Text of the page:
This text is not intended for icon designers but for those who have to face them. Customers.

Here as in any professional area there is often a situation when a customer can’t (and should not) understand subtleties and nuances of the work done. To some extent he is forced to trust the designer, because above a certain levels of product quality the customer is unable to rank it. It is normal and happens due the fact that the customer is not a professional in this field.

Now we’re going to look at signs which will help a customer understand whether he’s provided with a quality result or a piece of slipshod work.


Our computer screens consist of pixels and designers know that. Given that the icon is usually a graphical miniature, the designer should pay heightened attention to each pixel adjustment. If he doesn’t do that he’s doing a poor job.

Imagine we draw a fence. We can do it either every which way or making each line precise and clear.

A similar effect appears on objects’s edges if the line is drawn without love and by a shaky hand. As a result we get ragged pixels.

However one must remember that we’re now talking about images rasterized by hand (even though theycan be done in vector software). If you ordered vector icons (SWF, SVG formats, etc), note they’re rendered automatically on the screen and the designer has no responsibility how exactly separate pixels will look like.


Shadows are the well-known stumbling block. You can assign a whole evening to cry over some icon shadows. This happens due to the following reasons:
1) it is rather hard to draw a realistic shadow. This reason we call valid to some extent.
2) some designers think shadows are minor objects and don’t worth much attention. This reason is a straight way to the slopwork.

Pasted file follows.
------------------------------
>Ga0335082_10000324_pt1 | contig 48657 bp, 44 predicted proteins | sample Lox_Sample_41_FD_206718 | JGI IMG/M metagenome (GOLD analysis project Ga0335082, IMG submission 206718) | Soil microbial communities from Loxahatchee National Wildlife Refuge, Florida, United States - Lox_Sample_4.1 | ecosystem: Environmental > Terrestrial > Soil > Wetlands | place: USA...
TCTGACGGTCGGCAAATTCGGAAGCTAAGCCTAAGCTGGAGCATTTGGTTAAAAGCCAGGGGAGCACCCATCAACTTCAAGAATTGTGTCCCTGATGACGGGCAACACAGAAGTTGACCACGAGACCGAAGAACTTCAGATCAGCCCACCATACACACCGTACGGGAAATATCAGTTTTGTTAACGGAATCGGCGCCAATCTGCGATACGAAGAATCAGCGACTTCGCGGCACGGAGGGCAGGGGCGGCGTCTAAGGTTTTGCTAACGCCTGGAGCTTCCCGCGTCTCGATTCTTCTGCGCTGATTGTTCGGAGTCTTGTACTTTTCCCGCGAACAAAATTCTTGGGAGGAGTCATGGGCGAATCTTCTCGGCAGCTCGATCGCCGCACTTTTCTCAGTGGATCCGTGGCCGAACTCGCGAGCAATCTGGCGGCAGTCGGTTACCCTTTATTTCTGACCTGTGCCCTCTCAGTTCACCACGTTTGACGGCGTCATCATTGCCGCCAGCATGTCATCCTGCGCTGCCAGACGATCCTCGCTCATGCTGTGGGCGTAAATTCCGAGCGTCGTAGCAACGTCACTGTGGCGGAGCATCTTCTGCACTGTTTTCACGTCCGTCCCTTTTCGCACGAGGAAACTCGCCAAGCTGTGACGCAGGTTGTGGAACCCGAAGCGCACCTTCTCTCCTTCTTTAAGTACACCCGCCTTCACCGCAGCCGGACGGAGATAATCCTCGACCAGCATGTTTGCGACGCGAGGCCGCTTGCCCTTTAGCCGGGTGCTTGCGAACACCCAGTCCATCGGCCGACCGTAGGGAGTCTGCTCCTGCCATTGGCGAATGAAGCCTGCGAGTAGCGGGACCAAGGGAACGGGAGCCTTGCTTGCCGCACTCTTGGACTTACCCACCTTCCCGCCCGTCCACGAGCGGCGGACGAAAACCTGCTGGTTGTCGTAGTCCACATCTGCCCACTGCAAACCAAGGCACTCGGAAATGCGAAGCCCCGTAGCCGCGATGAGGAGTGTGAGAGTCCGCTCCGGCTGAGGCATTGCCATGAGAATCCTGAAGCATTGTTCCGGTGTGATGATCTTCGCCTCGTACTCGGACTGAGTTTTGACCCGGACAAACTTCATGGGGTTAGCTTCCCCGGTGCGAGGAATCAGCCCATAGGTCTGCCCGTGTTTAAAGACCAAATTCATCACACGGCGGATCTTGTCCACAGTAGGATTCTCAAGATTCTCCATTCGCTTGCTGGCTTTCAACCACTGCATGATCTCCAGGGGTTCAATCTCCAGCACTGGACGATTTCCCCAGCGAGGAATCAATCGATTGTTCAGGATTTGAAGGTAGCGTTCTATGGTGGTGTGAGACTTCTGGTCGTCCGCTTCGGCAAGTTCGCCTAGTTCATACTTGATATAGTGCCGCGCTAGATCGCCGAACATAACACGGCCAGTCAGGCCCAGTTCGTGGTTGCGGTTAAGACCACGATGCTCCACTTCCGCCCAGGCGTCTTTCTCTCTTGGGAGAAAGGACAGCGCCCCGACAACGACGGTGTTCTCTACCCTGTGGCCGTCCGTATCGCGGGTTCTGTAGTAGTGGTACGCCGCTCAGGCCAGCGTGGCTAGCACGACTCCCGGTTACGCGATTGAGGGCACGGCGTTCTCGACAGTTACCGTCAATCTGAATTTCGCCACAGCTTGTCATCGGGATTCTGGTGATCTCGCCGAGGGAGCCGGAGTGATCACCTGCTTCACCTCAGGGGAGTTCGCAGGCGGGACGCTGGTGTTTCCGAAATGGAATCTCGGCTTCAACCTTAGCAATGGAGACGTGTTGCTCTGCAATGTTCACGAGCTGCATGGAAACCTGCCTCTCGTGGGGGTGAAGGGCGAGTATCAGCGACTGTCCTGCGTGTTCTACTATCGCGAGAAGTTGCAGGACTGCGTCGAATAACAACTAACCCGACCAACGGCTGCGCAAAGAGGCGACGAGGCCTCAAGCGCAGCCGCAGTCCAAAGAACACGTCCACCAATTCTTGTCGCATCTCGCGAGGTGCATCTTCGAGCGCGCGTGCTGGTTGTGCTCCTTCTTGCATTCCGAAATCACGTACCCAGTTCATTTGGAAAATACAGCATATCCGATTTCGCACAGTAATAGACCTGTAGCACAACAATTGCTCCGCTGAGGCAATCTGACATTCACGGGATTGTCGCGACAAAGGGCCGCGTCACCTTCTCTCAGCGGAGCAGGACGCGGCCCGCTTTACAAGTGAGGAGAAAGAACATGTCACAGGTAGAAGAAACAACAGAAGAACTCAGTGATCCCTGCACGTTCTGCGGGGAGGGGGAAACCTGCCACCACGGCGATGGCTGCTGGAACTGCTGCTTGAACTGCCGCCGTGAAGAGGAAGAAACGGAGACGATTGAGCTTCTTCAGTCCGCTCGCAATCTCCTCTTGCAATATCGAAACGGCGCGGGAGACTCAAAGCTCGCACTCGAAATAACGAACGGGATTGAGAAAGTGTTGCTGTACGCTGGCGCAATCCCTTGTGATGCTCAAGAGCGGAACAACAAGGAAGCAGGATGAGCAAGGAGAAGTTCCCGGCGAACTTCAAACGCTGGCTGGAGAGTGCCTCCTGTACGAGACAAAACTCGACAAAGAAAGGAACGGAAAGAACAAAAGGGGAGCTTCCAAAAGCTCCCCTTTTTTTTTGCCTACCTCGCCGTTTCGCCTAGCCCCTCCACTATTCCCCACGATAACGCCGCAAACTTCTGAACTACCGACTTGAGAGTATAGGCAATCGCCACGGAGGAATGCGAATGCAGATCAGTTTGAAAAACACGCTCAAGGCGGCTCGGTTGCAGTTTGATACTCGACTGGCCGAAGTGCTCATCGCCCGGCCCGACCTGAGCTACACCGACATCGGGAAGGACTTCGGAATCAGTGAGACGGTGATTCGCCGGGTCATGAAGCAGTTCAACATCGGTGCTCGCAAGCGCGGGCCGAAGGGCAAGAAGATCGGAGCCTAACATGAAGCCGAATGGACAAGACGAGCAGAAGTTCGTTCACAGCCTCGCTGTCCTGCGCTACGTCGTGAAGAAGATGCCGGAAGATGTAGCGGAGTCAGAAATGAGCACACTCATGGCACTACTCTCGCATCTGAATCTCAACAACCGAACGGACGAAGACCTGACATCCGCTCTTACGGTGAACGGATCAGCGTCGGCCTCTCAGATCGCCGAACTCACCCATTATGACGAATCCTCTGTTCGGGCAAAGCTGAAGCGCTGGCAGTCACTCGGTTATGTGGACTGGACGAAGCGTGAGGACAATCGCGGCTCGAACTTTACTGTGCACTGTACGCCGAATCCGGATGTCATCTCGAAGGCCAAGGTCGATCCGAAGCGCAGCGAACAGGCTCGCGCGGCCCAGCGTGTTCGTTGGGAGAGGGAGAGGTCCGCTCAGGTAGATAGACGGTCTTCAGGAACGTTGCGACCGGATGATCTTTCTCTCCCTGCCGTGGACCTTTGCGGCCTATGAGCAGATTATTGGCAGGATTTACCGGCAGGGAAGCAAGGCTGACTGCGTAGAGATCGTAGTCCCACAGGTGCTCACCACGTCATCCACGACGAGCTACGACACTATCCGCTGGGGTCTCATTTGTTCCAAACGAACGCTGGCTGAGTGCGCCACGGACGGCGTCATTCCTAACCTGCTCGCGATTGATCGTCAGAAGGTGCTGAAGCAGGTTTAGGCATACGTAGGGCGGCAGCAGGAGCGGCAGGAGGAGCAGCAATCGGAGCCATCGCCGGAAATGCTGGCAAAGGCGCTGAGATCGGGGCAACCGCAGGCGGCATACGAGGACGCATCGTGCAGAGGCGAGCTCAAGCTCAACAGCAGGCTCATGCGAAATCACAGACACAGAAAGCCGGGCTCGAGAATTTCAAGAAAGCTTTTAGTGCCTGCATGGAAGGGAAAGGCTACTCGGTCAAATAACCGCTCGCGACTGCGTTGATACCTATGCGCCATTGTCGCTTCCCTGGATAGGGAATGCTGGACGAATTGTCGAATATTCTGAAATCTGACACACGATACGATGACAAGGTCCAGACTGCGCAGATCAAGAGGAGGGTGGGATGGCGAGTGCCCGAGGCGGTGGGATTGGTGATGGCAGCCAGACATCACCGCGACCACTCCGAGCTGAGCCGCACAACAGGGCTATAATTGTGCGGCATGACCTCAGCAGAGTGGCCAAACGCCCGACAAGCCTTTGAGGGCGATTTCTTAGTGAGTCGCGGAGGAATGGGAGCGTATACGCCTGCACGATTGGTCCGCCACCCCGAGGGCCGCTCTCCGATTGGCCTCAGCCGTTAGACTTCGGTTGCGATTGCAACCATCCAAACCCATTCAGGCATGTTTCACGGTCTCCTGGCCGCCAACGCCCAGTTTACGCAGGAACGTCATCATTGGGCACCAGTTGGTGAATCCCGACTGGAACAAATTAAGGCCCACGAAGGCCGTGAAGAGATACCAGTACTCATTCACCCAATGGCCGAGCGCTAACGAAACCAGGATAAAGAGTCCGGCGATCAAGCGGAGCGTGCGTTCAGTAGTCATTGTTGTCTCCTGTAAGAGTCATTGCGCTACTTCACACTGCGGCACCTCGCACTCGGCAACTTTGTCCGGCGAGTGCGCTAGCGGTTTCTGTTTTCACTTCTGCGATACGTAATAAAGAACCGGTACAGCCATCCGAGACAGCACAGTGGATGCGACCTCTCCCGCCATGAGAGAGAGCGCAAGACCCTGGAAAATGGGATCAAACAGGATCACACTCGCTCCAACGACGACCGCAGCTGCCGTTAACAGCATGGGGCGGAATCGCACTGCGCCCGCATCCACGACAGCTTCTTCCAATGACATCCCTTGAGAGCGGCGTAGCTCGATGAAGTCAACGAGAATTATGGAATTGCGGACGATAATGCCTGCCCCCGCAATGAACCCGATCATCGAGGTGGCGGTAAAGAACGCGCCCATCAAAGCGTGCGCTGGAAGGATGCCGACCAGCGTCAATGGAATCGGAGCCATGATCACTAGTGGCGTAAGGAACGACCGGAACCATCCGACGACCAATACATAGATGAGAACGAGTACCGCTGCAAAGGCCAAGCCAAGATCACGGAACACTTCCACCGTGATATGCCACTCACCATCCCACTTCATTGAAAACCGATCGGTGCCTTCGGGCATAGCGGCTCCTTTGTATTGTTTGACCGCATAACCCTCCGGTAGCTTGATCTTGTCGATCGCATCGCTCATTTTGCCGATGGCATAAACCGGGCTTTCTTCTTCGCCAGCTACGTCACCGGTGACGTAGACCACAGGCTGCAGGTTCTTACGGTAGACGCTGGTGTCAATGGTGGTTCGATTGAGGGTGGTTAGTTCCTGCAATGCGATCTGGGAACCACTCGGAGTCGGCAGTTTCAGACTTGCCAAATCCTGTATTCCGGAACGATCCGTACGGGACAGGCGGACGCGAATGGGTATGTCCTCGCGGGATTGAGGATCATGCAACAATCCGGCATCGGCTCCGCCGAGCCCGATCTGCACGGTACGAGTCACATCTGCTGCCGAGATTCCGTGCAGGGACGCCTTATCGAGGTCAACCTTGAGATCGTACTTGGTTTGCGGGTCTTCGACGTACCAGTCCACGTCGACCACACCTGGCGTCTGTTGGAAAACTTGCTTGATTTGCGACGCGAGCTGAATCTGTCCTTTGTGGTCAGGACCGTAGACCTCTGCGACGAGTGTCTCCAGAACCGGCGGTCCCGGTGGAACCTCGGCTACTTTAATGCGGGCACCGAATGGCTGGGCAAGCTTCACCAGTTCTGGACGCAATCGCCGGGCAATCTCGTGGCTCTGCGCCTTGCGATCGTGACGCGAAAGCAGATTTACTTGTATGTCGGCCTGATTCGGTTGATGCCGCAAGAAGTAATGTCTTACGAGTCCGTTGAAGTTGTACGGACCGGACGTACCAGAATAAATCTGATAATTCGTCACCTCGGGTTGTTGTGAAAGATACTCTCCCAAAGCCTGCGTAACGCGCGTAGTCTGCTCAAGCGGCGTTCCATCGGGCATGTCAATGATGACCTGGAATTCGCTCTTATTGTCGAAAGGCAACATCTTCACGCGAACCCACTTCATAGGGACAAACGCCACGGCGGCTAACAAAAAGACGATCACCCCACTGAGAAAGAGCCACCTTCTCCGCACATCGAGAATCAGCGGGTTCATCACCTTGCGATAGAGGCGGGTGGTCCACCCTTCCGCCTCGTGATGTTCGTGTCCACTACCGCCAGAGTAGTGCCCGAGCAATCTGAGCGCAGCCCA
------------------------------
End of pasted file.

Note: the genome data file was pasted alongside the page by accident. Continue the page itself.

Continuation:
See an example. We draw a kitty and want to give a shadow. Either we could put an oval blurred blob under it and go to sleep. Or we can think a bit about light source, viewpoints and shadow density, or consider whether we need a shadow at all here.

How can you distinguish between a good and a bad shadow if you don’t have artistic skills? It’s rather simple.
If you immediately see the shadow as a separate object, there is a good chance of a bad shadow here. If you see that objects in the icon are placed on some surface instead of hanging in non-being, this must be an icon with a good shadow.


This is a delicate point which would not exist if we didn’t have graphical software able to create automatic color transitions or gradient fills.

This useful technique helps us to save efforts and time when render icons, but also provides disservice to beginner designers. They instantly get charmed with the effect and start applying it to each and ever object in the picture. Unfortunately they’re the only ones getting the pleasure as a result.

In the example on the left we see a picture filled with simple linear gradient fills. It looks rather poor and intermediate, like the author is still going to work on it. He should either be brave and make all colors flat (making a cartoon look) or elaborate it considering highlighting and shadows according to object’s shape and light sources.

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